A number of states that have had issues with computer-based testing might now have an alternative they can use: the hand-held clicker typically deployed to gauge instant public opinion. The developers of the Triton Date Collection System believe that their technology can take the place of the ubiquitous Scantron sheets and online, computer-based testing.
According to the maker of the system, Turning Technologies, taking tests using the hand-held device is simple. Exams would be provided in the paper form and students would be able to use the clicker's keypad to input answers.
David C. Carr of Information Week explains that although the clicker is an older technology and doesn't have the same kind of flash as newer computer-based testing systems, what it does have is reliability.
Reliability has not been a hallmark of automated testing that relies on PCs connecting to servers over the Internet, as Indiana, Kentucky, Minnesota and Oklahoma found out this year. "Thousands of students experienced slow loading times of test questions, students were closed out of testing in mid-answer, and some were unable to log in to the tests," EducationWeek reported. "Hundreds, if not thousands, of tests may be invalidated. The difficulties prompted all three states' education departments to extend testing windows, made some state lawmakers and policymakers reconsider the idea of online testing, and sent district officials into a tailspin."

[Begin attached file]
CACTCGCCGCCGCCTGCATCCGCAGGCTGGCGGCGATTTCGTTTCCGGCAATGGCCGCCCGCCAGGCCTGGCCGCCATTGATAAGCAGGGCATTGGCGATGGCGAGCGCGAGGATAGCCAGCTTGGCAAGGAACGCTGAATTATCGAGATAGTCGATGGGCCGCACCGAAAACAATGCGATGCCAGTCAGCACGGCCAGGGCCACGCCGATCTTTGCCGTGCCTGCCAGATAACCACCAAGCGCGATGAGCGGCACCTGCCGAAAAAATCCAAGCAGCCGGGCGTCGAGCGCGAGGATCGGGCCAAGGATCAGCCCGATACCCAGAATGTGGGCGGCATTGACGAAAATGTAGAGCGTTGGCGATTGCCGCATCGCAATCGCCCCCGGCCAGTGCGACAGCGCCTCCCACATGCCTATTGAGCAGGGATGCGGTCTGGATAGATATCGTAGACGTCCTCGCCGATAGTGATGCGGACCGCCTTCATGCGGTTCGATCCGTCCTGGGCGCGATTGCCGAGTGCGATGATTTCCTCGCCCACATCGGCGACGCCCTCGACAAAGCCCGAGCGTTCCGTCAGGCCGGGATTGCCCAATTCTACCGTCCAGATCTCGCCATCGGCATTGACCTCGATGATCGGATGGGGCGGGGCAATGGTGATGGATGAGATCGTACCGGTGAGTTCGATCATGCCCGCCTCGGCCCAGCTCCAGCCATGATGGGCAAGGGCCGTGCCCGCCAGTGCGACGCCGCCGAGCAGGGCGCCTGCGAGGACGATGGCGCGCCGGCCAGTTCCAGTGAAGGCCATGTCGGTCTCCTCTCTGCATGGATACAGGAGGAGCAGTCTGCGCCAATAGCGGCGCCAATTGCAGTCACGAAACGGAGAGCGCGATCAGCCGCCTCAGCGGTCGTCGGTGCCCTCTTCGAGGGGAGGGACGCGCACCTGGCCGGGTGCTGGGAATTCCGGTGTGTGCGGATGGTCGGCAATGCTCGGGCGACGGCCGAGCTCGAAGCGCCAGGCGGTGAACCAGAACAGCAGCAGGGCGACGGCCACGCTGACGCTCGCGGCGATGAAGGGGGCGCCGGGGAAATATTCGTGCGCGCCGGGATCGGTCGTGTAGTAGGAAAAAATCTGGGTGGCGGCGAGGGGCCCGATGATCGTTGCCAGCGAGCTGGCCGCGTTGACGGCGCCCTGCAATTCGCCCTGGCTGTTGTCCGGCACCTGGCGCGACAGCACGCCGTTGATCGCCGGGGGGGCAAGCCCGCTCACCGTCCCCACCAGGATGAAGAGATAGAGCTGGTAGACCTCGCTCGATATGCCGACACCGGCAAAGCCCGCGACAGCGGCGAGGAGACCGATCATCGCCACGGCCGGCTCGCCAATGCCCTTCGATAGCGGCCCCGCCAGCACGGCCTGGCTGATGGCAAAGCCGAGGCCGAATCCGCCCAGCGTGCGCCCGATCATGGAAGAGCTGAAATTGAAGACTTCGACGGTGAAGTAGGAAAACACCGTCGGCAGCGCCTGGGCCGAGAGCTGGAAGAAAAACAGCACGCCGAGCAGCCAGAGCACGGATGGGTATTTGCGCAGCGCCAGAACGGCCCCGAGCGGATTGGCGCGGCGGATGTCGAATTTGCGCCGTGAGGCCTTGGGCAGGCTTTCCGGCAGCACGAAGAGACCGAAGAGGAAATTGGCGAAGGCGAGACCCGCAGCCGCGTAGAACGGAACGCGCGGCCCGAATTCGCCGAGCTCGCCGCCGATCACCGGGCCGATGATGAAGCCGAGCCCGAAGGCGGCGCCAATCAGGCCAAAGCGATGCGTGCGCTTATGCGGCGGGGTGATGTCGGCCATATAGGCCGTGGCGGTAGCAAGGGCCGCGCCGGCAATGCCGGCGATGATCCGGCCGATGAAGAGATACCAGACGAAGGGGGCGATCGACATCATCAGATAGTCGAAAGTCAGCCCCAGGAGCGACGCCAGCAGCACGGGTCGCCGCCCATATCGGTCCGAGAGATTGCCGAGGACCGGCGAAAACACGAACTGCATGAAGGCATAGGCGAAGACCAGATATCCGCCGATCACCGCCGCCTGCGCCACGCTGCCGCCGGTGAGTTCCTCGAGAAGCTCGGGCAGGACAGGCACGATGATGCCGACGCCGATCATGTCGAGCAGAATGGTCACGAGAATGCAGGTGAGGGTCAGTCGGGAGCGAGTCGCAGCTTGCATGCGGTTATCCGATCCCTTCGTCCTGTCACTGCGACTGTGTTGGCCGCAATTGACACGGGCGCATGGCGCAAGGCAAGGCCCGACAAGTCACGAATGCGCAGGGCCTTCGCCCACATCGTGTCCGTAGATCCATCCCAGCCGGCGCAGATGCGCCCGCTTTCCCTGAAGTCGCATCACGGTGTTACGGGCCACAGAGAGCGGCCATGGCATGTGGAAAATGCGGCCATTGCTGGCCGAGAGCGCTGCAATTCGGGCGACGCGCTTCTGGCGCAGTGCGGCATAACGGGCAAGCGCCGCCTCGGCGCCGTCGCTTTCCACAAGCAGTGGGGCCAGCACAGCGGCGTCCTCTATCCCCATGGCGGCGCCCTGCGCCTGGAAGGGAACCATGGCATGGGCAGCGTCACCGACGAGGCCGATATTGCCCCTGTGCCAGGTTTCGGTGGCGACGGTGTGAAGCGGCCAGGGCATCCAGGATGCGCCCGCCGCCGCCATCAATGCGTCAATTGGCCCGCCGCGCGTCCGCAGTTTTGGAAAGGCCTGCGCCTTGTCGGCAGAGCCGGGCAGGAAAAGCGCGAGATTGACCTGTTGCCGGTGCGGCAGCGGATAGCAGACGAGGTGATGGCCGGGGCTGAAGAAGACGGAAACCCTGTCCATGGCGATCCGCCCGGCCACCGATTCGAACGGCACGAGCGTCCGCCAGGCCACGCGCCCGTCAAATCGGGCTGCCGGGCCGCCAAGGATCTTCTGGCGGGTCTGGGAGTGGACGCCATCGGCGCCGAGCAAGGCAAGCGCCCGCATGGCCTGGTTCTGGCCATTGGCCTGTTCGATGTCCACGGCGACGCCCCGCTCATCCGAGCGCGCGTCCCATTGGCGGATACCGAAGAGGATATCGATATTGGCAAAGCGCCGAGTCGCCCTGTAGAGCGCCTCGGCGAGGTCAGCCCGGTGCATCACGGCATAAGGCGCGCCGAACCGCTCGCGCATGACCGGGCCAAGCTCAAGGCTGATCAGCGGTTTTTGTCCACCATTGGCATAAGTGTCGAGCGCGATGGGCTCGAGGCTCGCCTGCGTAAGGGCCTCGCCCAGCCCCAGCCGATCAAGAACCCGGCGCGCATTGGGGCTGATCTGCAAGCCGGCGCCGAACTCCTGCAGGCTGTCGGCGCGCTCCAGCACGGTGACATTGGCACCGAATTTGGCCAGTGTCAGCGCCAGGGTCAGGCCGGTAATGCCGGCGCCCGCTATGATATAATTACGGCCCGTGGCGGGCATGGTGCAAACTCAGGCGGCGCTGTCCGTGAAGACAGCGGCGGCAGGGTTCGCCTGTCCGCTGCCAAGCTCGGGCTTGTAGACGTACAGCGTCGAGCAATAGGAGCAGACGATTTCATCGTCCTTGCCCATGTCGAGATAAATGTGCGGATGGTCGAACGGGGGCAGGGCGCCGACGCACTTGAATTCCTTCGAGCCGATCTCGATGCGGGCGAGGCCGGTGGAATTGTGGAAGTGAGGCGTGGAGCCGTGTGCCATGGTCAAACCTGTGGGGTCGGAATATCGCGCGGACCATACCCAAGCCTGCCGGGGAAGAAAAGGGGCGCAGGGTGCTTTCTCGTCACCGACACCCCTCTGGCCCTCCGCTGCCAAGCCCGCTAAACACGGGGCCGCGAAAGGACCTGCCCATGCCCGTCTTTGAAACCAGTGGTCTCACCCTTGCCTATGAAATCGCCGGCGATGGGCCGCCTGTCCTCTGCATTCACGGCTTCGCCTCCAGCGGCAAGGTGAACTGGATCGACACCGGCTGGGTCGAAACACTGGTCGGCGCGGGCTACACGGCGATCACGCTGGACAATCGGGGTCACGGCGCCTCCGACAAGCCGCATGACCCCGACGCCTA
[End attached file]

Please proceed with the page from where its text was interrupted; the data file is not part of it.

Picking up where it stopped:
The issues were particularly pronounced in Indiana, where testing was interrupted for an estimated 80,000 Indiana students; an additional 67,000 also were said to have encountered some disruption in the process of taking the state's standardized assessment.
Krista Stochman, the public information officer for Ft. Wayne Community Schools, said that while the district was expecting glitches, what happened could hardly be considered a glitch. It was a systematic failure of the system that jeopardized testing integrity not just in Ft. Wayne but the entire state.
Server overload was blamed for the failures. CBT/McGraw-Hill apologized during a senate hearing on the problem, saying that load testing done prior to the exam did a poor job of simulating real demand.
The Triton system is designed to be fail-safe and able to work in "low to no bandwidth" settings. Rather than downloading a question at a time from a remote server and posting the response, questions are delivered on paper and stored in a "triple redundant" scheme — meaning encrypted answers are stored on the device, on a "receiver" (a classroom PC that caches the data) and on a centralized server. But if the connection to the server is interrupted, or the receiver PC fails, the answers can be relayed up the chain later. On the other hand, when everything is working right, test results are ready for analysis just as quickly as they would be if students took their tests on PCs.